This is a very confusing (confused?) question:

(i) It seems to be that ;

(ii) Internal (semi)direct product exists when we form it from two subgroups identified in some given group. Which group are taken from so that we can

talk of their internal semidirect product??

(iii) We have the semidirect product , where acts on by means of the inversion automorphism: ( against my

instincts, I write instead of since the OP insists, apparently, on an additive notation).

From the above we see that H is...inexistent, or if you prefer unnecessary.

So let's say we have thesemidirect product , where .outer

Suppose , with both written additively modulo n, 2, resp.

Define . It's easy to see that ( multiplicatively one'd write this as ) , and

, and from here we have that .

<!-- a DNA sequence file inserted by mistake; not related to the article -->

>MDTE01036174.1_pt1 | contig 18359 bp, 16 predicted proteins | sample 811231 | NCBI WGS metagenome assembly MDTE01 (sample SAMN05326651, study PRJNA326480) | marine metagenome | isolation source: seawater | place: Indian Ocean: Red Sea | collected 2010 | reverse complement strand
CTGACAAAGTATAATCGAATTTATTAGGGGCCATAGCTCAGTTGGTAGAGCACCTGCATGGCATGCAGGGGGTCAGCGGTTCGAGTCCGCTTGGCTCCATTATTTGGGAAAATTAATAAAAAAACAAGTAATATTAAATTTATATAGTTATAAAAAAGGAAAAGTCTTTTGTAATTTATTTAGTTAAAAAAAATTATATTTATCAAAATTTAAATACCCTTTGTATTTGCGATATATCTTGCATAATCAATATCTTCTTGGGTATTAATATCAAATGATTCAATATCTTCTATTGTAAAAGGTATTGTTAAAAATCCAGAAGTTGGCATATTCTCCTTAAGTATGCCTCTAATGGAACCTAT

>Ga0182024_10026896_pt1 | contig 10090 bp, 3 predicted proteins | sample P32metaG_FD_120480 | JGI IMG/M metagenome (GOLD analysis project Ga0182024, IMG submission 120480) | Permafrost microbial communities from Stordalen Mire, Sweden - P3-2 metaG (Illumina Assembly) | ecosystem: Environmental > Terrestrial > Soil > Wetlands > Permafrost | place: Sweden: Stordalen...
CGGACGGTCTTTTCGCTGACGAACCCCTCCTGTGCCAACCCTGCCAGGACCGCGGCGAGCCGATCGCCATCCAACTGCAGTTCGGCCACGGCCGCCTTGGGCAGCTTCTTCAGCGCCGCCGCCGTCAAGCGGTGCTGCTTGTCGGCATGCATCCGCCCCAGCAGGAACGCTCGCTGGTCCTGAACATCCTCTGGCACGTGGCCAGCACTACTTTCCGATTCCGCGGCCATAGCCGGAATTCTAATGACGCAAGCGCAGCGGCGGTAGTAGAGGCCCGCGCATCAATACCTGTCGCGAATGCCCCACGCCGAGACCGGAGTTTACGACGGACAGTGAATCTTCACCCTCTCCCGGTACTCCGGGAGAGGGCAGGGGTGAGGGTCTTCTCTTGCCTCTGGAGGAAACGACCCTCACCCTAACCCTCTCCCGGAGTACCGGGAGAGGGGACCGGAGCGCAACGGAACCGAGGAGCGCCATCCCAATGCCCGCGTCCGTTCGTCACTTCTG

As you can see, insisting in an additive notation can make things messier since we "sum" elements but his sum isn't, of course, commutative...

I'd rather had taken , multiplicative cyclic groups of ordern, 2 resp., and do all the above we usual multiplicative notation.

Of course, if instead the cyclic group of order n you take the infinite cyclic group then the above shows that we get the infinite dihedral group......and after reading the last part of your post I now understand what you surely meant with that H at the beginning, but STILL the question is presented in a rather sloppy way.

Tonio